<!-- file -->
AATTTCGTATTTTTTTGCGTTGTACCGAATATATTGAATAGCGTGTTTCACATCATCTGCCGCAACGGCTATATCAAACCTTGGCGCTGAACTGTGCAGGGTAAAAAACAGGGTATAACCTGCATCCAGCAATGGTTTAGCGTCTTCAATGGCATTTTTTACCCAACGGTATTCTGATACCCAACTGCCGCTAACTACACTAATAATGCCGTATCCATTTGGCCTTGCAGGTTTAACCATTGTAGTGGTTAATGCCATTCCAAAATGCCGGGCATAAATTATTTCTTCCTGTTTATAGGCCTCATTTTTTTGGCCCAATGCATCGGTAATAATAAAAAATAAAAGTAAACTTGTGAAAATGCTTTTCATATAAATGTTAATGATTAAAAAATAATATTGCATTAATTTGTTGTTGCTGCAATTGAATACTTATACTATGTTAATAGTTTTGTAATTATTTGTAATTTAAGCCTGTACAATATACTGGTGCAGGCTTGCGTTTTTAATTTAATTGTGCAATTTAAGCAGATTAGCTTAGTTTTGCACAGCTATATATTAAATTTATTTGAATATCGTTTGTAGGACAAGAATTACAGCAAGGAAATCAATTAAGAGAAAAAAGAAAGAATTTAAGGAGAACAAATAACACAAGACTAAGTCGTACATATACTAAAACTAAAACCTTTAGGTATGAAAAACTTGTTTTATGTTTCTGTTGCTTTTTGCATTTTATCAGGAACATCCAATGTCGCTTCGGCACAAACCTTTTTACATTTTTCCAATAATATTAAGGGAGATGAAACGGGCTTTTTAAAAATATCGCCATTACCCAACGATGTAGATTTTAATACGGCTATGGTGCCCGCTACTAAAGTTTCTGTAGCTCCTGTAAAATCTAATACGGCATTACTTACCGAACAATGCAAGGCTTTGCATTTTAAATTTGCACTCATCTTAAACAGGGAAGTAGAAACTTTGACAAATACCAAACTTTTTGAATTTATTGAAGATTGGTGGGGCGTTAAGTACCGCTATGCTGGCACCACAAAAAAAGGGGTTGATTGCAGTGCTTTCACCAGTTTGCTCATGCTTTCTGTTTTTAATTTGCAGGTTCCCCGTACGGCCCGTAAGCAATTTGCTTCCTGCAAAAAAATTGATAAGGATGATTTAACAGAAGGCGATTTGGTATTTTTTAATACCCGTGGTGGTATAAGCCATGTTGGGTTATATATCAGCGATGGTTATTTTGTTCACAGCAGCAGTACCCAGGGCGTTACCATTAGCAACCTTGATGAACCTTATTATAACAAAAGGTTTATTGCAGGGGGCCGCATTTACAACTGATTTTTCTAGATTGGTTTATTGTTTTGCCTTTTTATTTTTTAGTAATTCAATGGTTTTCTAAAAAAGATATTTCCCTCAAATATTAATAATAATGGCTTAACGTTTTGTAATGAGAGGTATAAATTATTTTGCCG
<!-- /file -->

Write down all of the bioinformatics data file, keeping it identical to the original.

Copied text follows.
AATTTCGTATTTTTTTGCGTTGTACCGAATATATTGAATAGCGTGTTTCACATCATCTGCCGCAACGGCTATATCAAACCTTGGCGCTGAACTGTGCAGGGTAAAAAACAGGGTATAACCTGCATCCAGCAATGGTTTAGCGTCTTCAATGGCATTTTTTACCCAACGGTATTCTGATACCCAACTGCCGCTAACTACACTAATAATGCCGTATCCATTTGGCCTTGCAGGTTTAACCATTGTAGTGGTTAATGCCATTCCAAAATGCCGGGCATAAATTATTTCTTCCTGTTTATAGGCCTCATTTTTTTGGCCCAATGCATCGGTAATAATAAAAAATAAAAGTAAACTTGTGAAAATGCTTTTCATATAAATGTTAATGATTAAAAAATAATATTGCATTAATTTGTTGTTGCTGCAATTGAATACTTATACTATGTTAATAGTTTTGTAATTATTTGTAATTTAAGCCTGTACAATATACTGGTGCAGGCTTGCGTTTTTAATTTAATTGTGCAATTTAAGCAGATTAGCTTAGTTTTGCACAGCTATATATTAAATTTATTTGAATATCGTTTGTAGGACAAGAATTACAGCAAGGAAATCAATTAAGAGAAAAAAGAAAGAATTTAAGGAGAACAAATAACACAAGACTAAGTCGTACATATACTAAAACTAAAACCTTTAGGTATGAAAAACTTGTTTTATGTTTCTGTTGCTTTTTGCATTTTATCAGGAACATCCAATGTCGCTTCGGCACAAACCTTTTTACATTTTTCCAATAATATTAAGGGAGATGAAACGGGCTTTTTAAAAATATCGCCATTACCCAACGATGTAGATTTTAATACGGCTATGGTGCCCGCTACTAAAGTTTCTGTAGCTCCTGTAAAATCTAATACGGCATTACTTACCGAACAATGCAAGGCTTTGCATTTTAAATTTGCACTCATCTTAAACAGGGAAGTAGAAACTTTGACAAATACCAAACTTTTTGAATTTATTGAAGATTGGTGGGGCGTTAAGTACCGCTATGCTGGCACCACAAAAAAAGGGGTTGATTGCAGTGCTTTCACCAGTTTGCTCATGCTTTCTGTTTTTAATTTGCAGGTTCCCCGTACGGCCCGTAAGCAATTTGCTTCCTGCAAAAAAATTGATAAGGATGATTTAACAGAAGGCGATTTGGTATTTTTTAATACCCGTGGTGGTATAAGCCATGTTGGGTTATATATCAGCGATGGTTATTTTGTTCACAGCAGCAGTACCCAGGGCGTTACCATTAGCAACCTTGATGAACCTTATTATAACAAAAGGTTTATTGCAGGGGGCCGCATTTACAACTGATTTTTCTAGATTGGTTTATTGTTTTGCCTTTTTATTTTTTAGTAATTCAATGGTTTTCTAAAAAAGATATTTCCCTCAAATATTAATAATAATGGCTTAACGTTTTGTAATGAGAGGTATAAATTATTTTGCCG